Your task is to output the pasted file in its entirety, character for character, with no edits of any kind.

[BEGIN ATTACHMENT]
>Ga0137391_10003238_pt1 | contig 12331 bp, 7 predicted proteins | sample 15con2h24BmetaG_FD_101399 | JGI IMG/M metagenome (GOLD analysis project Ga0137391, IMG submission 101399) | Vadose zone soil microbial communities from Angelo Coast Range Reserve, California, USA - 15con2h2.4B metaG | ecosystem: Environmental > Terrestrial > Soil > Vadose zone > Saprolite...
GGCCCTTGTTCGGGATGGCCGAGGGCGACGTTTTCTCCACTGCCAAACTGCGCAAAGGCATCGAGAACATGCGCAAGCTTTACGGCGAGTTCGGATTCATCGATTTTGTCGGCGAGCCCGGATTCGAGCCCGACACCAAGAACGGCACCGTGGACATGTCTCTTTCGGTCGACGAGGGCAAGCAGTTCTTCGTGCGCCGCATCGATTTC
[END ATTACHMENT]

>Ga0137391_10003238_pt1 | contig 12331 bp, 7 predicted proteins | sample 15con2h24BmetaG_FD_101399 | JGI IMG/M metagenome (GOLD analysis project Ga0137391, IMG submission 101399) | Vadose zone soil microbial communities from Angelo Coast Range Reserve, California, USA - 15con2h2.4B metaG | ecosystem: Environmental > Terrestrial > Soil > Vadose zone > Saprolite...
GGCCCTTGTTCGGGATGGCCGAGGGCGACGTTTTCTCCACTGCCAAACTGCGCAAAGGCATCGAGAACATGCGCAAGCTTTACGGCGAGTTCGGATTCATCGATTTTGTCGGCGAGCCCGGATTCGAGCCCGACACCAAGAACGGCACCGTGGACATGTCTCTTTCGGTCGACGAGGGCAAGCAGTTCTTCGTGCGCCGCATCGATTTC